Skip to main content

forestry

The Wood Product and Carbon Connection

When we think of a renewable resource, the first thing that usually pops in our head are the solar panels on our neighbor’s roof or perhaps the water that flows from the mountains. Rarely does a stand of trees root in our idea of a renewable resource.

The Forest Cookie Connection

Having learned about recent fires in the Amazon rainforest at school, my first grader came home with a head full of ideas on how to protect what many call the lungs of the Earth—and all the animals that live there: a bake sale.

Prescribed Fire Training Exchanges

Wildfires can negatively impact communities, as the past few years illustrate. However, many communities are surrounded by ecosystems where fire has always been a natural part of the landscape. These negative impacts can be reduced by returning fire to its natural role on the landscape, and the Forest Service uses prescribed fire to protect communities and improve landscape resilience.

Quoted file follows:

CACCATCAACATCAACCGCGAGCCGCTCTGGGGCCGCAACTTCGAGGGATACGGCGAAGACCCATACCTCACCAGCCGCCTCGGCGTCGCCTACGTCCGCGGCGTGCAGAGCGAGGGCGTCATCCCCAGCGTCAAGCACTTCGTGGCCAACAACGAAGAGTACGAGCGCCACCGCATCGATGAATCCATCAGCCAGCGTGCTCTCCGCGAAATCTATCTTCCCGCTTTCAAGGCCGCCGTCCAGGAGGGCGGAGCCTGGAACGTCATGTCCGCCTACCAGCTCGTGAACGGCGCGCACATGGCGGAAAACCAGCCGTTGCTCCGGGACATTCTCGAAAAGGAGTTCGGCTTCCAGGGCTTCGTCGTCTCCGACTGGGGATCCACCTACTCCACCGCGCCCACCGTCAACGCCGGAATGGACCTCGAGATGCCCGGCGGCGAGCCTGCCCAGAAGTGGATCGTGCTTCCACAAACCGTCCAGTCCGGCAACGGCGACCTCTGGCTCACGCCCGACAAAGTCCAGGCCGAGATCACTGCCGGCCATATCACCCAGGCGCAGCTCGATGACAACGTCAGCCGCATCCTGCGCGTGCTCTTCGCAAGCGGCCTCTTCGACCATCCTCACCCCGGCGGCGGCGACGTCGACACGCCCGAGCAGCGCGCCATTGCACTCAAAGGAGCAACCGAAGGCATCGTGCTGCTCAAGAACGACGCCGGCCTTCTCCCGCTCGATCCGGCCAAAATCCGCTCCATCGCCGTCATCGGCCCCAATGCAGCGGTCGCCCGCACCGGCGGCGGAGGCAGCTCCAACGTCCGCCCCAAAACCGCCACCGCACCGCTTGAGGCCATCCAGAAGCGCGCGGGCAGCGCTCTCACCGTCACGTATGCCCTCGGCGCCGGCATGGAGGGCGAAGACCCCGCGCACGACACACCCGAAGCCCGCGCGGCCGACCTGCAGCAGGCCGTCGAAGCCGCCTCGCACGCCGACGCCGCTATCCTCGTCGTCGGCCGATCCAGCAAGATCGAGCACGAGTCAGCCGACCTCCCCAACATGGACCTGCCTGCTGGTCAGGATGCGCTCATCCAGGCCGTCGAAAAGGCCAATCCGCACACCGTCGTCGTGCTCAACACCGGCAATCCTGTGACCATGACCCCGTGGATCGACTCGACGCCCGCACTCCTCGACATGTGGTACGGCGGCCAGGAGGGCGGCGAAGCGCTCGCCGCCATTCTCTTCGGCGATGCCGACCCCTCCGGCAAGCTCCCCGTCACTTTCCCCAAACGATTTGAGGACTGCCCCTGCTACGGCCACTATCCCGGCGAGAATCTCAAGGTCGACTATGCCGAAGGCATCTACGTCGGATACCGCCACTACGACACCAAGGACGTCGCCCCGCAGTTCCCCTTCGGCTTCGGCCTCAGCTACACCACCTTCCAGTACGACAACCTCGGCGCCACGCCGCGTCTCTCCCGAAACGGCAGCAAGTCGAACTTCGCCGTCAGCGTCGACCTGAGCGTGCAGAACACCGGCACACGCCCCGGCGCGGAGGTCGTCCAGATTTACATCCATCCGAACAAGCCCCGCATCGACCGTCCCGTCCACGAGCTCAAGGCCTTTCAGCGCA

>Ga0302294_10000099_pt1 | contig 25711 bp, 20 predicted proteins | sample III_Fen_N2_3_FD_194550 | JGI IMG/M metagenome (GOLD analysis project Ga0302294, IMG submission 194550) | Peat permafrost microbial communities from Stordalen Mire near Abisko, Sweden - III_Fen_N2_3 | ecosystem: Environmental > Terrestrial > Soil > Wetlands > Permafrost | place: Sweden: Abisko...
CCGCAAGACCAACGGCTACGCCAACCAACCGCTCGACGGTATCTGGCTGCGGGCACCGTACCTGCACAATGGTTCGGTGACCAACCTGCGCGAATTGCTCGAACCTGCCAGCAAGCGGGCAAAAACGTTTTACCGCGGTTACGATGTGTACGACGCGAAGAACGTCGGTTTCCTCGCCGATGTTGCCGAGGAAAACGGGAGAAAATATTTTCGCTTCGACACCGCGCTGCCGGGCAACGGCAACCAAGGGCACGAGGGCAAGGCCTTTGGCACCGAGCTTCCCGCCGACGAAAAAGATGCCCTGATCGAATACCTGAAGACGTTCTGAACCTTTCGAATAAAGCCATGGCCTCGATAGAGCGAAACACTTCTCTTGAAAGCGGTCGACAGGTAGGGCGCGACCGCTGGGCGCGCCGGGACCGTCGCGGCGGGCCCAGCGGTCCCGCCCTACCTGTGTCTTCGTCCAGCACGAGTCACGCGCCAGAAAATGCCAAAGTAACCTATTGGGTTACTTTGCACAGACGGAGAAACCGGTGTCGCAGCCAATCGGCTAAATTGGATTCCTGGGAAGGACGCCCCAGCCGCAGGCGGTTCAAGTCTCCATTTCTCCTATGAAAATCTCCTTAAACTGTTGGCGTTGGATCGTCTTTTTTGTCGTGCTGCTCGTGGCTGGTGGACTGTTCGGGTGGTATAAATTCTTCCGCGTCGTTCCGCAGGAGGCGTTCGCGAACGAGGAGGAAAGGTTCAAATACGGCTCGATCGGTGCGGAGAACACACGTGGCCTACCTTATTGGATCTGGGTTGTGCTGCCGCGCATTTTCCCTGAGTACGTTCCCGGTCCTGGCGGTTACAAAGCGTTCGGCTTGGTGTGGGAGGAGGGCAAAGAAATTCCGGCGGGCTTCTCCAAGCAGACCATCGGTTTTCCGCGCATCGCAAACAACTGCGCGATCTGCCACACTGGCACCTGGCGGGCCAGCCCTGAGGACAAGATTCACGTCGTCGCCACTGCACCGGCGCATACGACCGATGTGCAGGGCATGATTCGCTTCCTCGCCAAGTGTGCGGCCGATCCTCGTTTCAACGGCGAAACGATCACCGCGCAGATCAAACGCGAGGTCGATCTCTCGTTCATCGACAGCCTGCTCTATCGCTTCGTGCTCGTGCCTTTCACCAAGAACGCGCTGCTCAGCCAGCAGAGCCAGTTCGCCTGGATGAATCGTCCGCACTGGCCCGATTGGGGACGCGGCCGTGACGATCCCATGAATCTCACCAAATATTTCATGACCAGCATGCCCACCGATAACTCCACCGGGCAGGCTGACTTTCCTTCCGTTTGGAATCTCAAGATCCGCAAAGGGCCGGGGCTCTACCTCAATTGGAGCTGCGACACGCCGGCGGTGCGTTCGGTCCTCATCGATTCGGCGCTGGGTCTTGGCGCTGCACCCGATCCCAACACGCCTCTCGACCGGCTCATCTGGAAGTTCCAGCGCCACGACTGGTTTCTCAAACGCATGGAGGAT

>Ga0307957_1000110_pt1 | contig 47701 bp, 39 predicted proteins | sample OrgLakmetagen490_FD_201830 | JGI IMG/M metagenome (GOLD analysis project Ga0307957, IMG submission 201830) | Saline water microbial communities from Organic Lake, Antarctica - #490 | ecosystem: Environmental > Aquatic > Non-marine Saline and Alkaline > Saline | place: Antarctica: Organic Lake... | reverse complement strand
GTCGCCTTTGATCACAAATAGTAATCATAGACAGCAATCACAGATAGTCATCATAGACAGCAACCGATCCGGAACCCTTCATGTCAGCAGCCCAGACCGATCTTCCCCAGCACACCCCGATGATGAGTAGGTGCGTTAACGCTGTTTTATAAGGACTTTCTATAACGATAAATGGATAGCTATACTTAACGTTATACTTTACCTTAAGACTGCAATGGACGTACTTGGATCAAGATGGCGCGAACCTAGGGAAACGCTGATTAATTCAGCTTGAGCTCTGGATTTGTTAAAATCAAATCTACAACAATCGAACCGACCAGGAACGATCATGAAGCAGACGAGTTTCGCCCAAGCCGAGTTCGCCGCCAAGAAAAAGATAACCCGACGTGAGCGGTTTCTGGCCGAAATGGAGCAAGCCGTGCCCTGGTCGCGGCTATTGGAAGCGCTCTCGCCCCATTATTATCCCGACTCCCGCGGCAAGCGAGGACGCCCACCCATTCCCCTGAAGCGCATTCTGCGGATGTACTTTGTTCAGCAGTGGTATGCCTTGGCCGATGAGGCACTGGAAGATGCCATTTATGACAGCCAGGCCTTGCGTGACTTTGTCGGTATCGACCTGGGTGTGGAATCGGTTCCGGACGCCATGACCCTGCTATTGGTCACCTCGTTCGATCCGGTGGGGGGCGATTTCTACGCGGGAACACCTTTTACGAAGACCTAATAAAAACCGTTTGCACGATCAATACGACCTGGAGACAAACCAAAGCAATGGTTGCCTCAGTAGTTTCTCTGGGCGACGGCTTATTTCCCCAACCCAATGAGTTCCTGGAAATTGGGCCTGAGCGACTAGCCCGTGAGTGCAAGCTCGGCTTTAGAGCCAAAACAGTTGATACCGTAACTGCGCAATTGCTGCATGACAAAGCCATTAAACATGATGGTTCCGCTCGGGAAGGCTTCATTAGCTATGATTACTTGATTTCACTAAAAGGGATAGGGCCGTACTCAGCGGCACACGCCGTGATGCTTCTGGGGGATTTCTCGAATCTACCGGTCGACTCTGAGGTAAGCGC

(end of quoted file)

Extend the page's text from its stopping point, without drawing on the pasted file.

Five Diamonds for Smokey Bear’s 75th Birthday with More Fun to Come

If birthday parties were rated, the events surrounding Smokey Bear’s big day would easily earn five stars or diamonds since it is his 75th. From California to Maine, states held celebrations in recognition of the USDA Forest Service’s fire prevention message “bearer” and his famous line, “Only You Can Prevent Wildfires.”

Science Simulations Support Salmon, Other Species

How do river ecosystems support fish? How do environmental changes influence the system’s capacity to support fish? And how might different restoration strategies influence fish? These are questions J. Ryan Bellmore, a research fish biologist who works in Juneau, Alaska, for the USDA Forest Service’s Pacific Northwest Research Station, and his partners set out to answer.

Multiagency Effort Goes Deep Inside a Fire

Forest fires often reach or exceed temperatures of 2,000° Fahrenheit—that’s equivalent to one-fifth the temperature of the surface of the sun. What is the impact of such high temperatures on the soil and plants of our forests? And how do the intensity and heat of a wildfire impact its behavior, smoke and the surrounding weather?